Let's see if I've got this straight: CNN hires Linda Ellerbee, and less than a week later CNN news anchor Mary Alice Williams moves to NBC to take the place of Connie Chung, who has moved to CBS, which is still smarting from the loss of Diane Sawyer to ABC, a defection that is seen as a pay-back for the way CBS lured Kathleen Sullivan away from ABC last year.
Somebody must have turned off the music, and all of the female TV journalists are scrambling to find a new anchor chair.Sawyer seemed to initiate the recent outbreak of channel-hopping when she left her high profile spot on "60 Minutes" for an even higher profile job in prime time, with ABC's Sam Donaldson as her co-host. Then Ellerbee hired on with CNN to produce commentaries for the all-news network three times a week (as opposed to the five they originally wanted her to do).
Then Chung decided to return to CBS to anchor yet another revamped edition of West 57th as well as the "CBS Sunday Evening News" (not to mention an occasional gig as Dan Rather's substitute). And that left a hole at NBC for a correspondent and co-anchor for an upcoming prime time information series, which Williams, reportedly after much soul-searching, decided to fill.
It almost sounds as if the value of women journalists is at an all-time high. And maybe it is. But according to one of the principles in this ongoing network melodrama, it's not because the demand is up. It's just that the supply is down.
"There are no more women on the air now than there were in 1975, when I broke into the business," Ellerbee said during a telephone interview Tuesday morning. "The networks haven't been developing new women - they just keep recycling the old ones, myself included."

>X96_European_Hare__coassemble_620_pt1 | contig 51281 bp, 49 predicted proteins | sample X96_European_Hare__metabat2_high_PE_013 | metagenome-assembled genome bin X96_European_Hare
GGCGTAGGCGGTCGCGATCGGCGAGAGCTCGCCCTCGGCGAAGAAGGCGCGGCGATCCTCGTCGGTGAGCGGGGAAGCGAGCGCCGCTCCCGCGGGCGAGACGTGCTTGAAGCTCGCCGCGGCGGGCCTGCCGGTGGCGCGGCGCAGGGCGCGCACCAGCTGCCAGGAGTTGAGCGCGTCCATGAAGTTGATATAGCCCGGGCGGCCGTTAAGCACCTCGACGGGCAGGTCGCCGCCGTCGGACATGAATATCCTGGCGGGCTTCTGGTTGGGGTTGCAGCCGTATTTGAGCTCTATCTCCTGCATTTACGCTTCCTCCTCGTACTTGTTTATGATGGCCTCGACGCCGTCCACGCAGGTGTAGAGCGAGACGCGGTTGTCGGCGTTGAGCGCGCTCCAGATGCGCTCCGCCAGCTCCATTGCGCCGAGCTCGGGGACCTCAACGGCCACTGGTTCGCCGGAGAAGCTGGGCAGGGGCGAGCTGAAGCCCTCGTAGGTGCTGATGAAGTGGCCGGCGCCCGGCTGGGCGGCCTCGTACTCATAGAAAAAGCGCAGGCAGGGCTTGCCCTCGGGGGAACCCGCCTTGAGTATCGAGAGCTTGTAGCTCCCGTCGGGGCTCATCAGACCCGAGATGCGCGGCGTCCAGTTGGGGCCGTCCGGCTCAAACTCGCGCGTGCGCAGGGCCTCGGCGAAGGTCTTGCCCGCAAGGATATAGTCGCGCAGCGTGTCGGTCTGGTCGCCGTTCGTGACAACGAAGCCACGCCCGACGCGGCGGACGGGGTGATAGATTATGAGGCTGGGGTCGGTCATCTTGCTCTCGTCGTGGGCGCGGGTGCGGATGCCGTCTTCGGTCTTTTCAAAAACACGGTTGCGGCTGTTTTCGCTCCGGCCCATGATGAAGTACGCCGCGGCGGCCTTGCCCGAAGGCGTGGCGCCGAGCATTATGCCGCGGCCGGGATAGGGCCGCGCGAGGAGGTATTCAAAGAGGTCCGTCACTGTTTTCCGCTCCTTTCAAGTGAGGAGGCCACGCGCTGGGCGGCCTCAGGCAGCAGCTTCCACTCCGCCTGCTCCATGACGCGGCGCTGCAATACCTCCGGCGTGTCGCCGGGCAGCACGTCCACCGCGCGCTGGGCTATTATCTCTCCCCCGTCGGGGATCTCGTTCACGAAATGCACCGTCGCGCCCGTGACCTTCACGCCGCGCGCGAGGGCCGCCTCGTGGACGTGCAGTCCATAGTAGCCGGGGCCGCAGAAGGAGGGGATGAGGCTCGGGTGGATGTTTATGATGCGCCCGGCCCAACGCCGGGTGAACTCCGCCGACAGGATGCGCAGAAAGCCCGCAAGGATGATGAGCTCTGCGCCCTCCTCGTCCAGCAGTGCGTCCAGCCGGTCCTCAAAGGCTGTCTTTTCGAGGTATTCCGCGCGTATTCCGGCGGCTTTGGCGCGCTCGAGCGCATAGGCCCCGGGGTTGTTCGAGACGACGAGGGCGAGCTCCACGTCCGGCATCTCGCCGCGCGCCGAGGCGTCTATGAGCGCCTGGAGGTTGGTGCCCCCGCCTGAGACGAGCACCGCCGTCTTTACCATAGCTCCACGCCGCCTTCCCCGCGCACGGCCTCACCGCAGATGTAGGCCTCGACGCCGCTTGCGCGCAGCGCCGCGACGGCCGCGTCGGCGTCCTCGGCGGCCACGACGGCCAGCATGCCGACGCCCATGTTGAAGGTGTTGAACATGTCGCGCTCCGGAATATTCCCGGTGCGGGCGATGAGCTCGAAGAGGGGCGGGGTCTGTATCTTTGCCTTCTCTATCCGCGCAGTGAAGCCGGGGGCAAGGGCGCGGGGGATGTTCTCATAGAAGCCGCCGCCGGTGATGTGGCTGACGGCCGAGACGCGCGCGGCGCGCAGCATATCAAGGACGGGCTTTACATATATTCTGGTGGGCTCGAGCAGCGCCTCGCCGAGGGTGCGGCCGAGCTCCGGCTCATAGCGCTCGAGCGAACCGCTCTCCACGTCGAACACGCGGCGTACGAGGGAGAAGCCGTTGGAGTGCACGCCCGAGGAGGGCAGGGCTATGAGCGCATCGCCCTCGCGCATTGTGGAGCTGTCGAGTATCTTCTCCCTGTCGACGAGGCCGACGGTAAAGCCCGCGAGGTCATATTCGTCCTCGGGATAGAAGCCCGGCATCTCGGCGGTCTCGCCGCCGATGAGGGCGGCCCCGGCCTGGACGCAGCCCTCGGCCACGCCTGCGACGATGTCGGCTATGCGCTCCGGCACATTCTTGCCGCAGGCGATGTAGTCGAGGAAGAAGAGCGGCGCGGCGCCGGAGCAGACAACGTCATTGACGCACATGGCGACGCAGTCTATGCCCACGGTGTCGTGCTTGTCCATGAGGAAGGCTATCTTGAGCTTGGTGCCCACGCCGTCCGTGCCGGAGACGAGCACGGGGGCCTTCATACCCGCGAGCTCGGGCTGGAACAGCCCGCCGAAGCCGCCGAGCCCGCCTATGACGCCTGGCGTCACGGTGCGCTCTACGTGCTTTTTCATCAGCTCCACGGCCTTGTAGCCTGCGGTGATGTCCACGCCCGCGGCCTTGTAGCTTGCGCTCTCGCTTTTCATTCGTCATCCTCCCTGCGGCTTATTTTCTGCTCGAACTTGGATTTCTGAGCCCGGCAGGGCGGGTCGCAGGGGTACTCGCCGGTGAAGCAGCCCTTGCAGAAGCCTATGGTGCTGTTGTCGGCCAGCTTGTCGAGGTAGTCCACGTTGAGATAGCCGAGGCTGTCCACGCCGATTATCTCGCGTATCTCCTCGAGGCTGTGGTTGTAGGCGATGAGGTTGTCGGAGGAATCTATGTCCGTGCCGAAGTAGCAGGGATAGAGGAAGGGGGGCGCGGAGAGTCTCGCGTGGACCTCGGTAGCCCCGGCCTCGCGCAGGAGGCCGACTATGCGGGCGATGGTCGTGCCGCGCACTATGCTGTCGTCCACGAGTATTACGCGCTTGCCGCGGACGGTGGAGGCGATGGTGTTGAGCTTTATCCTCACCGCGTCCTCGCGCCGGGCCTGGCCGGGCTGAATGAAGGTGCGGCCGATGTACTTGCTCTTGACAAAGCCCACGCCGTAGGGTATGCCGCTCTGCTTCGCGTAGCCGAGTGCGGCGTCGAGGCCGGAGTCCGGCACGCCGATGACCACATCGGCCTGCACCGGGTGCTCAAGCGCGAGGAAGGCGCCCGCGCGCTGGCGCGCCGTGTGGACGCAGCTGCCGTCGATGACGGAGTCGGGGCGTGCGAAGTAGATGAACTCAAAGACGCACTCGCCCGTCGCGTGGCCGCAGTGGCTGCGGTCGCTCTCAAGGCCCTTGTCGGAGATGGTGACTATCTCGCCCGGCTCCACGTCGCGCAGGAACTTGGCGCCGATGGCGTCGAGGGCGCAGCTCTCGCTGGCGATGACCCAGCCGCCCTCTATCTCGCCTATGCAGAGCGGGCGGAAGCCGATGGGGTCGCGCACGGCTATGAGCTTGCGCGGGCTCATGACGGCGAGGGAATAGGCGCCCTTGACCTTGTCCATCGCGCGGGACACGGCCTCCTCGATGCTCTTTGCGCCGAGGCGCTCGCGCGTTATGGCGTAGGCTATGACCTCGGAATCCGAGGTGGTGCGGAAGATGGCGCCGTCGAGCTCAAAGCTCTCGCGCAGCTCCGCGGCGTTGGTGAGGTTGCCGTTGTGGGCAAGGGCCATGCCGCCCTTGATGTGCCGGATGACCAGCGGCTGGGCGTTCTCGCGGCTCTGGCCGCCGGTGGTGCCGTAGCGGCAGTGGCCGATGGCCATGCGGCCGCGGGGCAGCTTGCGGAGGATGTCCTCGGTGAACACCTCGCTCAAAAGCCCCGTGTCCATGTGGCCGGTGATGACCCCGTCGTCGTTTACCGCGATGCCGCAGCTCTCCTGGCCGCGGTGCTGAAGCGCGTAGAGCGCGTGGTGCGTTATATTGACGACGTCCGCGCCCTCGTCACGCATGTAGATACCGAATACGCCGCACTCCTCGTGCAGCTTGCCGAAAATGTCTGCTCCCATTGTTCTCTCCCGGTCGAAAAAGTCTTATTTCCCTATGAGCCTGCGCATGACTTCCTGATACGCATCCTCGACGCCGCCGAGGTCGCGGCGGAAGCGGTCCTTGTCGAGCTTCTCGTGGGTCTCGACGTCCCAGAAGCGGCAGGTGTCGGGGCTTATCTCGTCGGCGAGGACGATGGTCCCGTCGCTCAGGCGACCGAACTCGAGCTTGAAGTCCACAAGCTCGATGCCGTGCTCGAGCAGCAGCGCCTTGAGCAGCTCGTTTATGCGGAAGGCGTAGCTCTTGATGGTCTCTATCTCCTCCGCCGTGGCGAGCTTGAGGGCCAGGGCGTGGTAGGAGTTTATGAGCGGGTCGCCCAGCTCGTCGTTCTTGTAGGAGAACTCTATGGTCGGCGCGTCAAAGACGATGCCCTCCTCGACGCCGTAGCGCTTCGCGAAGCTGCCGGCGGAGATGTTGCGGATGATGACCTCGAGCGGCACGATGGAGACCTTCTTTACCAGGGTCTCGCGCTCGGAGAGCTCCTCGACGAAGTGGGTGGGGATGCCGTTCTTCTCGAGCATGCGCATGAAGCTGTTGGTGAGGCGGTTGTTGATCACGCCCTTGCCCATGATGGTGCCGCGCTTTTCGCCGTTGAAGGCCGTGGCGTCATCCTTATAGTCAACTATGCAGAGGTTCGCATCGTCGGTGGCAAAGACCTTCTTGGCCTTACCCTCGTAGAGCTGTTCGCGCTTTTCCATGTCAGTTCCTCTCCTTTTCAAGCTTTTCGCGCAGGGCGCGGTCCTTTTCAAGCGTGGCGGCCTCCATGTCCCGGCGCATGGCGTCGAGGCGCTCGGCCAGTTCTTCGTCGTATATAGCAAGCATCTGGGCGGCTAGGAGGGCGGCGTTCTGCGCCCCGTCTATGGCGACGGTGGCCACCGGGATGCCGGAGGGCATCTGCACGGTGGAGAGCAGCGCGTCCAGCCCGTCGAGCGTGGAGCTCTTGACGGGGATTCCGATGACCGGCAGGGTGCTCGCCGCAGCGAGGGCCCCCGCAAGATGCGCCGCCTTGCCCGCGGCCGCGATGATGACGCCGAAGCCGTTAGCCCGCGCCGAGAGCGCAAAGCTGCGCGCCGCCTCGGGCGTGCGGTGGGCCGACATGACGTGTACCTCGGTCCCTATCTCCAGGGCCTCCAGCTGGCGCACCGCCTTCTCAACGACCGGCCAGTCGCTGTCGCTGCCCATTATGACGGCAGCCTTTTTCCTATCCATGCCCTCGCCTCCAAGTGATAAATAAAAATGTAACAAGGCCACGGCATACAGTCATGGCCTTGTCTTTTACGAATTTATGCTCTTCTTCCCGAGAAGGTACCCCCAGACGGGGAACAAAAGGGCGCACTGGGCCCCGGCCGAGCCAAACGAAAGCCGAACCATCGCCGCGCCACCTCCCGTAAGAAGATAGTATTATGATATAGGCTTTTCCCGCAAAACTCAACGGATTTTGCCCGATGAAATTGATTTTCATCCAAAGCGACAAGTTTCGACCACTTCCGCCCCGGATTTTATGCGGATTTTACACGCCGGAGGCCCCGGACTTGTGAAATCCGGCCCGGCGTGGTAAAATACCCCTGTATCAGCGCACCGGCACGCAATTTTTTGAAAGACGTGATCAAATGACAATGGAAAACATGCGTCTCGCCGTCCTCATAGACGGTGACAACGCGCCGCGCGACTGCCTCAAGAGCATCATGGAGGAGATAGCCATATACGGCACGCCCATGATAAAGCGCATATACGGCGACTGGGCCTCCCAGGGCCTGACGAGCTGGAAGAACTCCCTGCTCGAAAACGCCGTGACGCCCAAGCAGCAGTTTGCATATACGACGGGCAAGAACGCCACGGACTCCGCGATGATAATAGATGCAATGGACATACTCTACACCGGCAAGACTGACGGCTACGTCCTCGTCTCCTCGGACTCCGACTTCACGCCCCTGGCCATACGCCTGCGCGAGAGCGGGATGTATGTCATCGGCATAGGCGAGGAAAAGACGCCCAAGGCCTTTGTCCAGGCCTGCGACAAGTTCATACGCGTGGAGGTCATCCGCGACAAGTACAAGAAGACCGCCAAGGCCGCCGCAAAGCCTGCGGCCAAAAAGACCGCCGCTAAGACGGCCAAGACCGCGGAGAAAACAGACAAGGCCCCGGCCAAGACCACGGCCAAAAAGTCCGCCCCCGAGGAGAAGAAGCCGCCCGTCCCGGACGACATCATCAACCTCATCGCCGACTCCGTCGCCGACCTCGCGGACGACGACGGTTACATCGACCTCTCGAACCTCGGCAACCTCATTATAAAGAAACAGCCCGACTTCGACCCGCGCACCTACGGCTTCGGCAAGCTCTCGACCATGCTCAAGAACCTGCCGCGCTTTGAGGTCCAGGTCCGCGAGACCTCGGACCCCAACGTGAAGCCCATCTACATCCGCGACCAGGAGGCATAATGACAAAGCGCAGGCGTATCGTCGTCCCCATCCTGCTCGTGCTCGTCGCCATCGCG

Indeed, Ellerbee said she was approached by other networks to fill some of these recent openings caused by defections, although she declined to specify which networks had approached her.
"None of the networks have any bench strength among their women," she said, "so whenever there's an opening there's a real scramble to fill it. The short list for women journalists has gotten real short."
So why would Ellerbee, never one to shy away from the bright lights of network TV, opt for three brief commentaries a week on a cable news channel, as opposed to the prime time opportunities that were clearly available to her on the networks?
"I found that I liked being on CNN," she said, referring to her stint as a commentator on the channel during the 1988 campaign season. "The nice part is CNN lets me say what I think without first telling me what I think. I guess they know you can't depend on anybody to be wrong all the time."
She also likes the idea that she isn't actually working for CNN. They will pay her - and pay her well - for her thrice weekly appearances. But she isn't a CNN employee per se, and she'll have the freedom to continue work with her newspaper column, her freelance writing for various magazines and her own production company, Lucky Duck Productions.
"I don't want to be on anyone's payroll," Ellerbee said. "I just want to work for myself."
Which gives her control over the supply and the demand.